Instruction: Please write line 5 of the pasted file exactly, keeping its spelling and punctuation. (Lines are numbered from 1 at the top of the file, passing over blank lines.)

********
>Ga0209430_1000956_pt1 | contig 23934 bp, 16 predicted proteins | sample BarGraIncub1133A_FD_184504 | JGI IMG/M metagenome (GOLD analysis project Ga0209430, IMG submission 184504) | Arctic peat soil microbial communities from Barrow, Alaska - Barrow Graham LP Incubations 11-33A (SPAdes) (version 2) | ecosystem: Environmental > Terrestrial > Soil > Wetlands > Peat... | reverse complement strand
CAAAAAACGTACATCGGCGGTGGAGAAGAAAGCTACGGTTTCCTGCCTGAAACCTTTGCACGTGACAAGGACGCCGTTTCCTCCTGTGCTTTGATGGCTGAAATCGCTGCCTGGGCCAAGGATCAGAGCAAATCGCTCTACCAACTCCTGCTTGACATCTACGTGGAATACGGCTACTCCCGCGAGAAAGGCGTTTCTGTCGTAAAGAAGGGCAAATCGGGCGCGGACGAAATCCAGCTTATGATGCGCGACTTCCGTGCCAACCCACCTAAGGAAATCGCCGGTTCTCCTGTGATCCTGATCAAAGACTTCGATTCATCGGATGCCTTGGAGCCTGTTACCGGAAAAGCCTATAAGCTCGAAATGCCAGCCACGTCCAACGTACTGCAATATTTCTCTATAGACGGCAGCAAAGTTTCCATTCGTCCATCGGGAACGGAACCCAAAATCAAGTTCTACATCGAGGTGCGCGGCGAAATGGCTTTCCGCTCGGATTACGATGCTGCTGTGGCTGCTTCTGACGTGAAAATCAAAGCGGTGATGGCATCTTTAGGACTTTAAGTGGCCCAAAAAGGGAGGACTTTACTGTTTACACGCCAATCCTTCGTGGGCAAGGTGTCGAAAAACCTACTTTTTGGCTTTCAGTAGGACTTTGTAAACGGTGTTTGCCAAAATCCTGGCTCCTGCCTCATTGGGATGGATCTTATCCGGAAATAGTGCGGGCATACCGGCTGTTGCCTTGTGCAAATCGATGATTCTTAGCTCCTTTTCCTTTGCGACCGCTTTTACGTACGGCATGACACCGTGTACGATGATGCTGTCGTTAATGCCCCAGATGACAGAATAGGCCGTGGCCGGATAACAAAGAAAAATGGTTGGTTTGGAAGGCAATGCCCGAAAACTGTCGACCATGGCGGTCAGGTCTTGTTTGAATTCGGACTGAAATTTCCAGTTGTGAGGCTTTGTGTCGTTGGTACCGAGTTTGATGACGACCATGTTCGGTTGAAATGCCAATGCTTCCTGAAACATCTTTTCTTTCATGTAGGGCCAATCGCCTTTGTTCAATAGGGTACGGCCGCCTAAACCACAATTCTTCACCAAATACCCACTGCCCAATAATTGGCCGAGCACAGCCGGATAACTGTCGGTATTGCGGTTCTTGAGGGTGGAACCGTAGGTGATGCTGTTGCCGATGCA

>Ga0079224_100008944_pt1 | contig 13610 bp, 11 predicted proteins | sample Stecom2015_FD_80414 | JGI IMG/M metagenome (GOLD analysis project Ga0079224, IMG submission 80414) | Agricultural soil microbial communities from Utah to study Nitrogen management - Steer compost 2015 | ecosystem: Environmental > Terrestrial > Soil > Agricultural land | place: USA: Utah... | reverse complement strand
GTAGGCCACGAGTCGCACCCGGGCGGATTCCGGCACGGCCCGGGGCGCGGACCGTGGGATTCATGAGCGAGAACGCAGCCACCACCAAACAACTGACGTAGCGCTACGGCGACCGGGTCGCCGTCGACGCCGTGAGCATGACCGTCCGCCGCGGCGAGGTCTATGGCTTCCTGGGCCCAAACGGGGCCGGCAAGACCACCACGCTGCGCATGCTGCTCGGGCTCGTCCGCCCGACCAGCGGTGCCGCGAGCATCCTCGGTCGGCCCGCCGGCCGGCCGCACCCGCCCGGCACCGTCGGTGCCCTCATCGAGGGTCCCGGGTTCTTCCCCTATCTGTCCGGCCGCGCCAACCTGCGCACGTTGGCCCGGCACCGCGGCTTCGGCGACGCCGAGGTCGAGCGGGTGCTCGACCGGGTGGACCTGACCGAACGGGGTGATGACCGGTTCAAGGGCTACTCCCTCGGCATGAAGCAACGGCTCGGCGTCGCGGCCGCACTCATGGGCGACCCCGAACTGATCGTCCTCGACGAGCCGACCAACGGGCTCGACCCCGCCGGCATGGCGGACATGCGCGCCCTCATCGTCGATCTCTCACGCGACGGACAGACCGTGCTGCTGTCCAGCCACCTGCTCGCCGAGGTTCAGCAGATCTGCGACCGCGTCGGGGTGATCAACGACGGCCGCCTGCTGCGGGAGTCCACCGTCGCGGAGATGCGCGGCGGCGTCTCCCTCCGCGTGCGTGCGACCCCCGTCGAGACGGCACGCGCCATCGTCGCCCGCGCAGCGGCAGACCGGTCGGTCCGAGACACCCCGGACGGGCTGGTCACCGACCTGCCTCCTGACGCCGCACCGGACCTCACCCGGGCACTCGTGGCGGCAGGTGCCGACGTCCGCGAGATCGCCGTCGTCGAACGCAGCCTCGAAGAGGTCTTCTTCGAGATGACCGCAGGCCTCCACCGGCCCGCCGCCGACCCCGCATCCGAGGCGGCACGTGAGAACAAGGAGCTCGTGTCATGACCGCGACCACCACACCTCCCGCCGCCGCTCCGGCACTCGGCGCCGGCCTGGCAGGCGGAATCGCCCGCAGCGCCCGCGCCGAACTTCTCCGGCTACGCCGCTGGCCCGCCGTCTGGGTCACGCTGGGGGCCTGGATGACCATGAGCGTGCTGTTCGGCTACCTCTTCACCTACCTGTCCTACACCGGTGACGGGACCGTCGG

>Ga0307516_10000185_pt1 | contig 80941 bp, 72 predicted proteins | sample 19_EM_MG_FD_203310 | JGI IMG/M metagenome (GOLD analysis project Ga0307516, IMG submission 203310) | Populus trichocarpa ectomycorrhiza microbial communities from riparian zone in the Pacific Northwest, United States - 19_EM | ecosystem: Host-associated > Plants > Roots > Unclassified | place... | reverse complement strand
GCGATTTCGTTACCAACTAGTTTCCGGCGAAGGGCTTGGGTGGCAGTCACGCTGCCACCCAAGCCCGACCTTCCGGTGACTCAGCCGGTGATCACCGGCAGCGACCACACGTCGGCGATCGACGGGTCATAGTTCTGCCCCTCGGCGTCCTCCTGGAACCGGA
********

>Ga0307516_10000185_pt1 | contig 80941 bp, 72 predicted proteins | sample 19_EM_MG_FD_203310 | JGI IMG/M metagenome (GOLD analysis project Ga0307516, IMG submission 203310) | Populus trichocarpa ectomycorrhiza microbial communities from riparian zone in the Pacific Northwest, United States - 19_EM | ecosystem: Host-associated > Plants > Roots > Unclassified | place... | reverse complement strand